Floods devastating a third of Pakistan 'just the beginning' of climate crisis: Panellist

The climate crisis is expected to displace more than 1.2 billion people by 2050. PHOTO: REUTERS

SINGAPORE - The recent floods devastating about a third of Pakistan is "just the beginning" of the climate crisis, which is expected to displace more than 1.2 billion people by 2050, said climate change and sustainability services consultant Pok Wei Heng.

The record-breaking downpours hitting Pakistan have been linked to climate change, despite the South Asian nation contributing less than 1 per cent to global emissions that are fuelling the world's warming.

Mr Pok was speaking at a panel on well-being in the face of climate change at the Nobel Prize Dialogue 2022: The Future We Want Together on Tuesday, which brought together laureates, students and other experts.

"It's up to the developed countries... The emissions intensity of the developed world has skyrocketed while in countries like Pakistan, it has remained the same," he said.

Organised by the Nobel Prize Outreach and the National University of Singapore Yong Loo Lin School of Medicine (NUS Medicine), in partnership with the Asian Medical Students' Association Singapore, the dialogue was held at the Raffles City Convention Centre.

Speakers at the panel include Unesco senior policy analyst Anna d'Addio, French physicist Serge Haroche and director of the NUS Centre for Nature-based Climate Solutions Koh Lian Pin.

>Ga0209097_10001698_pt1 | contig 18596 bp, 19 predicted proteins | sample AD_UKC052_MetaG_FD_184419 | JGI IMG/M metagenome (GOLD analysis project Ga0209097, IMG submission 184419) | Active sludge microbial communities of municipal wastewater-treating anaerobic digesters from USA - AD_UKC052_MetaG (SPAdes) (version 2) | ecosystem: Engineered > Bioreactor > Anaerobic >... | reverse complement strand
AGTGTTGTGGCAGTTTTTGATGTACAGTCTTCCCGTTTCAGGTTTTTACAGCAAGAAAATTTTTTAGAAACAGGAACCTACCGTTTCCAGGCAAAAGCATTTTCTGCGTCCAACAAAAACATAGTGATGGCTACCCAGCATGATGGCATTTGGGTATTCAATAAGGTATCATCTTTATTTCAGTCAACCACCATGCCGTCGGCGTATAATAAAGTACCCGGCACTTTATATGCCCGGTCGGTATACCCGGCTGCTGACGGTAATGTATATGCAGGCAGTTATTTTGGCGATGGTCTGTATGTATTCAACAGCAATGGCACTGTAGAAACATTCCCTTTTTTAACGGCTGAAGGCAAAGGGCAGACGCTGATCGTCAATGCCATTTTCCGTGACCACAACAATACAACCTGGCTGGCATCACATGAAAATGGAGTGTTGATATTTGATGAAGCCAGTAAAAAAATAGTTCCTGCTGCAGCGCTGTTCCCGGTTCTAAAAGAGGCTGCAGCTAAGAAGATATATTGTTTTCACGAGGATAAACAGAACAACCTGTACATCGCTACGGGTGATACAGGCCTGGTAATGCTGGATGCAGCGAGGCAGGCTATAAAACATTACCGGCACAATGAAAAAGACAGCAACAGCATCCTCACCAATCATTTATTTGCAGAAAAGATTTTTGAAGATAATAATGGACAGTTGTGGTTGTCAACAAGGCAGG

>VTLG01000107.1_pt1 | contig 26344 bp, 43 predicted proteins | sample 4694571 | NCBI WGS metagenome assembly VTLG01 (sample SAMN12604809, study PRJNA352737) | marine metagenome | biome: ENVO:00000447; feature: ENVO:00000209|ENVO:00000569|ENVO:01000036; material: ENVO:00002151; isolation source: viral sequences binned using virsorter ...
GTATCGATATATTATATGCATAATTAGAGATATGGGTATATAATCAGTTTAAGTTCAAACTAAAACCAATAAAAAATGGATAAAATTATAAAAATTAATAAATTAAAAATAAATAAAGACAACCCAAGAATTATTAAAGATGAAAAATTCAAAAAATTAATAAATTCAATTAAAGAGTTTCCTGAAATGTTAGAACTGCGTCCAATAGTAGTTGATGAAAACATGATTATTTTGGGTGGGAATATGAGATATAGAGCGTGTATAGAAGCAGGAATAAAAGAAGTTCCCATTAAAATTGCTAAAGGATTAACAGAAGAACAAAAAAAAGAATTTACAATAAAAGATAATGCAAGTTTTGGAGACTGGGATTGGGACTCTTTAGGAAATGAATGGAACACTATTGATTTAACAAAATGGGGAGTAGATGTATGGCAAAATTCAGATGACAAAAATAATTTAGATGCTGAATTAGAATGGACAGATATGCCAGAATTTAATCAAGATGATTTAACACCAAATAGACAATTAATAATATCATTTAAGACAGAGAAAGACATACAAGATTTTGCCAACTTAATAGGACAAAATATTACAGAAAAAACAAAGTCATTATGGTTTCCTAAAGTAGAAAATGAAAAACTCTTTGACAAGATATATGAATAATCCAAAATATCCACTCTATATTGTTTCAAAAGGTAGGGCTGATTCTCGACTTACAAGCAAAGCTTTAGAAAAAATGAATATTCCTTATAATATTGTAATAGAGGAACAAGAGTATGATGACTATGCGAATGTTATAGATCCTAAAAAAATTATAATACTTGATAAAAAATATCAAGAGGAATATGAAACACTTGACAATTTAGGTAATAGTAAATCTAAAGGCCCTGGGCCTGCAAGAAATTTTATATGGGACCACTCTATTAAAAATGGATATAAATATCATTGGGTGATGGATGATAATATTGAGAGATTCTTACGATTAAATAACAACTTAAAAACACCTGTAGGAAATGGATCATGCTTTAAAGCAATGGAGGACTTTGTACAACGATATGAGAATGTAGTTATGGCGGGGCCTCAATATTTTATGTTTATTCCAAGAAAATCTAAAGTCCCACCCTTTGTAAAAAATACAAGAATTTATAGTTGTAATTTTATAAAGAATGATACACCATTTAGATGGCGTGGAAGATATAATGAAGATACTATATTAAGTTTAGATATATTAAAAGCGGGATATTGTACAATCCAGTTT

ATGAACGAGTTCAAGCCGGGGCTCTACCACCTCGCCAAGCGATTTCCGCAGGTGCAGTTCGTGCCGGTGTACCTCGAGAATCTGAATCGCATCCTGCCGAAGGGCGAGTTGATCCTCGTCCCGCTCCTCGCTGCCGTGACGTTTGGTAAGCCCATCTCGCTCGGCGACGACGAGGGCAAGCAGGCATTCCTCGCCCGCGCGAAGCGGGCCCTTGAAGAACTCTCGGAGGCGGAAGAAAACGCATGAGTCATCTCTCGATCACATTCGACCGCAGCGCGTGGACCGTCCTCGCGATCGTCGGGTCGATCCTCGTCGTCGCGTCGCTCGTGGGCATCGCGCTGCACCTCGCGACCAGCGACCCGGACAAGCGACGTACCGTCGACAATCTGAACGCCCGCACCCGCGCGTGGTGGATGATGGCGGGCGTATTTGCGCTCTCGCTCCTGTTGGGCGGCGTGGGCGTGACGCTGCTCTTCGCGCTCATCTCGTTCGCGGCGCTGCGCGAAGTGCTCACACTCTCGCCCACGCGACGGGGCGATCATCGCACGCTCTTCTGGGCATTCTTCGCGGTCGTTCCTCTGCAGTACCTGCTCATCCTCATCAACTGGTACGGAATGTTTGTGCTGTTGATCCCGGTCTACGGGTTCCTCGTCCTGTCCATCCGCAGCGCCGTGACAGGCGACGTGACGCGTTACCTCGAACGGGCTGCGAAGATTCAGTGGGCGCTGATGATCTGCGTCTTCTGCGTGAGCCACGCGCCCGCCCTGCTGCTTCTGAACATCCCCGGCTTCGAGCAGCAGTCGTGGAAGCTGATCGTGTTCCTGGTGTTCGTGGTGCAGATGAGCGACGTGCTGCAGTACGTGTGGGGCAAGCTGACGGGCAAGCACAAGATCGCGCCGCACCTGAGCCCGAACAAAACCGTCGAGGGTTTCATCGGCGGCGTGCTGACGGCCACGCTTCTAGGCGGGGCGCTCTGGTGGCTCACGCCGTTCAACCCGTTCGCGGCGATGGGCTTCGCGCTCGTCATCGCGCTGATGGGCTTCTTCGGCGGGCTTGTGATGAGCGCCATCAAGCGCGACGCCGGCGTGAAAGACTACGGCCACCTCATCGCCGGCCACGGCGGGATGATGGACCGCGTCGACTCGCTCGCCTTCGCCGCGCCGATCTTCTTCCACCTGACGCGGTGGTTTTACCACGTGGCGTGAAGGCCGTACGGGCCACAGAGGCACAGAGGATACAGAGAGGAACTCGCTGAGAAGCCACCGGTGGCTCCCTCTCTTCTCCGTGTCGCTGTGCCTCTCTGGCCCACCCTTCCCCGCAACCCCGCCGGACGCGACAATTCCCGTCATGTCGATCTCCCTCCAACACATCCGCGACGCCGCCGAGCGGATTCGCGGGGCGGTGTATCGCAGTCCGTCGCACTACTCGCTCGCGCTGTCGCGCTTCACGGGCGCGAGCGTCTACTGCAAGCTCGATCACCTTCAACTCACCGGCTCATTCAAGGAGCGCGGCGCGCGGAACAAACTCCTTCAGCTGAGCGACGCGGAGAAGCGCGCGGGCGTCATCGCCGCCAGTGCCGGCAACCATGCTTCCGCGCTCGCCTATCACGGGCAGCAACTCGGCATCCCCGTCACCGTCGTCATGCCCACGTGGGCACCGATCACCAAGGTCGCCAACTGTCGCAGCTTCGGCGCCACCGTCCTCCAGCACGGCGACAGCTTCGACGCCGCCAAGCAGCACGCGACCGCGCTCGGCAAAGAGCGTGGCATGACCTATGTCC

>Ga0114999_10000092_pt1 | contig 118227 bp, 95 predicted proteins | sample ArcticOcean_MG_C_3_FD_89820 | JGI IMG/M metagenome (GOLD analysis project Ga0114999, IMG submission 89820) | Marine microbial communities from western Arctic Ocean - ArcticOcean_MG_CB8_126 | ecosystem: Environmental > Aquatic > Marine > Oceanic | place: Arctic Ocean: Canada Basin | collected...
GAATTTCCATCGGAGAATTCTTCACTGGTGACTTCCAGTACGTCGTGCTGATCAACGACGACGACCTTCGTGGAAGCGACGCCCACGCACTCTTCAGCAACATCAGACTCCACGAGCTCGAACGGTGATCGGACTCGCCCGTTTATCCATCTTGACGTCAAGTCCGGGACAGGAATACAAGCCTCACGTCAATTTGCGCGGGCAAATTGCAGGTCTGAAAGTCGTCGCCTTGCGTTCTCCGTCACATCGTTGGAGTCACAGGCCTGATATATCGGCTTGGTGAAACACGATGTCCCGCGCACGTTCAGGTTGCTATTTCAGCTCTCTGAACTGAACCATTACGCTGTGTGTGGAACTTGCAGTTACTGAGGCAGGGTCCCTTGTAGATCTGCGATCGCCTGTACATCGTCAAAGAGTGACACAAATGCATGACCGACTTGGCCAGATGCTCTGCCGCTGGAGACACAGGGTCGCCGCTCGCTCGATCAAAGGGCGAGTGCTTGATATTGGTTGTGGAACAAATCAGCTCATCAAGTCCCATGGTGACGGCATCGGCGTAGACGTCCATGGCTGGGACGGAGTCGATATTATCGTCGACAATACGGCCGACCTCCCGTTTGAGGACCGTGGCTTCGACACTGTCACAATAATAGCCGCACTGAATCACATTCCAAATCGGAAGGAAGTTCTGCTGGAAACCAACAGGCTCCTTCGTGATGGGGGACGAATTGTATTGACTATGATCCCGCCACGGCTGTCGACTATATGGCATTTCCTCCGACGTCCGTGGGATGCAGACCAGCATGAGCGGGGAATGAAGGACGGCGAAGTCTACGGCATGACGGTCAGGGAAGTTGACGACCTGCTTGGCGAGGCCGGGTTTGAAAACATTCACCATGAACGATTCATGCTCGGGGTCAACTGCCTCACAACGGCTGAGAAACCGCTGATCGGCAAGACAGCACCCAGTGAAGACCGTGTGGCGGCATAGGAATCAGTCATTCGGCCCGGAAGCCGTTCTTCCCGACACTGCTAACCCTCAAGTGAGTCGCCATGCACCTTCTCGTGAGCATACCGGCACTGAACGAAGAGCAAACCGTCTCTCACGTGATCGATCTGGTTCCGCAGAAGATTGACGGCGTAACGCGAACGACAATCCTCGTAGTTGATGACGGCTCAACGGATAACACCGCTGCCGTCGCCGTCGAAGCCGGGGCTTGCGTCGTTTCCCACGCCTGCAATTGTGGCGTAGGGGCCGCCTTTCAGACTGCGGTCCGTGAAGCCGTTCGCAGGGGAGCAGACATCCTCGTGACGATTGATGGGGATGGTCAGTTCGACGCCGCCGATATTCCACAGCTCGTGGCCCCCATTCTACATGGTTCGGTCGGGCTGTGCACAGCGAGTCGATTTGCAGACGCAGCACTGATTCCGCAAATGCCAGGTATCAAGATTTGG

Dr Haroche, who was awarded the Nobel Prize for Physics in 2012, said rich countries have shown solidarity in tackling climate change, citing the Paris Agreement where nations agreed to reduce emissions in 2015.

"The only problem is that even if the contract has been signed, some countries don't follow what they say they would do, and this is a really big geopolitical problem," he said.

While low-cost changes such as avoiding straws and not using plastic bags have become low-hanging fruit, the challenge for individuals, corporations and governments is to make changes that have high impact but come at a high cost, said Professor Koh. "For example, moving from internal combustion engines to electric vehicles, and in fact moving even beyond that to public transport," he added.

On an individual level, consumers could also change high impact consumption habits at a low cost.

For instance, those with meat-based diets could transition to proteins that are less carbon-intensive, said Prof Koh.

In 2021, a United Nations report found that 14.5 per cent of global greenhouse gas emissions arise from livestock farming.

Governments could help by sending clear messages through legislating policies including labelling and taxing food that can be unhealthy for the environment, suggested Prof d'Addio, who has an economics background.

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